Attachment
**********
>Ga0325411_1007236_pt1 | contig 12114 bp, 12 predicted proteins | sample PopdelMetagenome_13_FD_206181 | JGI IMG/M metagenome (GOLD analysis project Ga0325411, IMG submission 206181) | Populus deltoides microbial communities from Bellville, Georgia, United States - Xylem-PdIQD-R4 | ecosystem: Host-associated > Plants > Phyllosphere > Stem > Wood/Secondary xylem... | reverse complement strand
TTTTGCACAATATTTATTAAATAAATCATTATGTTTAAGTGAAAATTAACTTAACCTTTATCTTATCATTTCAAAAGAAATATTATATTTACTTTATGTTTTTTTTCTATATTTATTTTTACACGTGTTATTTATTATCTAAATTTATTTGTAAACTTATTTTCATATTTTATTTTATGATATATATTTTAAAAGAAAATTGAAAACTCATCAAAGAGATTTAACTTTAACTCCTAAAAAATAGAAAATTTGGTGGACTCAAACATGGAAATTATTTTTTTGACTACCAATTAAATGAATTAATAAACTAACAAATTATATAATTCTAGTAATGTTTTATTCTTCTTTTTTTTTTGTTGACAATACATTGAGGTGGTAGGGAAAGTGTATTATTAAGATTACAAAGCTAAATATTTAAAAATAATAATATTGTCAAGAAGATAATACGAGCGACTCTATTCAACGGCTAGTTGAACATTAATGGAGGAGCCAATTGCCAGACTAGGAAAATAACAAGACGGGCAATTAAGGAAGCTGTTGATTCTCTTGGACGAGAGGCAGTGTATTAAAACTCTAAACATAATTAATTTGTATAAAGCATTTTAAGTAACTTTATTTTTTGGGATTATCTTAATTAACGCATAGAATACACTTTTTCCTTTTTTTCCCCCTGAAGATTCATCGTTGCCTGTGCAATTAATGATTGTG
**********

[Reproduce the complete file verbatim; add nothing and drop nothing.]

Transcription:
>Ga0325411_1007236_pt1 | contig 12114 bp, 12 predicted proteins | sample PopdelMetagenome_13_FD_206181 | JGI IMG/M metagenome (GOLD analysis project Ga0325411, IMG submission 206181) | Populus deltoides microbial communities from Bellville, Georgia, United States - Xylem-PdIQD-R4 | ecosystem: Host-associated > Plants > Phyllosphere > Stem > Wood/Secondary xylem... | reverse complement strand
TTTTGCACAATATTTATTAAATAAATCATTATGTTTAAGTGAAAATTAACTTAACCTTTATCTTATCATTTCAAAAGAAATATTATATTTACTTTATGTTTTTTTTCTATATTTATTTTTACACGTGTTATTTATTATCTAAATTTATTTGTAAACTTATTTTCATATTTTATTTTATGATATATATTTTAAAAGAAAATTGAAAACTCATCAAAGAGATTTAACTTTAACTCCTAAAAAATAGAAAATTTGGTGGACTCAAACATGGAAATTATTTTTTTGACTACCAATTAAATGAATTAATAAACTAACAAATTATATAATTCTAGTAATGTTTTATTCTTCTTTTTTTTTTGTTGACAATACATTGAGGTGGTAGGGAAAGTGTATTATTAAGATTACAAAGCTAAATATTTAAAAATAATAATATTGTCAAGAAGATAATACGAGCGACTCTATTCAACGGCTAGTTGAACATTAATGGAGGAGCCAATTGCCAGACTAGGAAAATAACAAGACGGGCAATTAAGGAAGCTGTTGATTCTCTTGGACGAGAGGCAGTGTATTAAAACTCTAAACATAATTAATTTGTATAAAGCATTTTAAGTAACTTTATTTTTTGGGATTATCTTAATTAACGCATAGAATACACTTTTTCCTTTTTTTCCCCCTGAAGATTCATCGTTGCCTGTGCAATTAATGATTGTG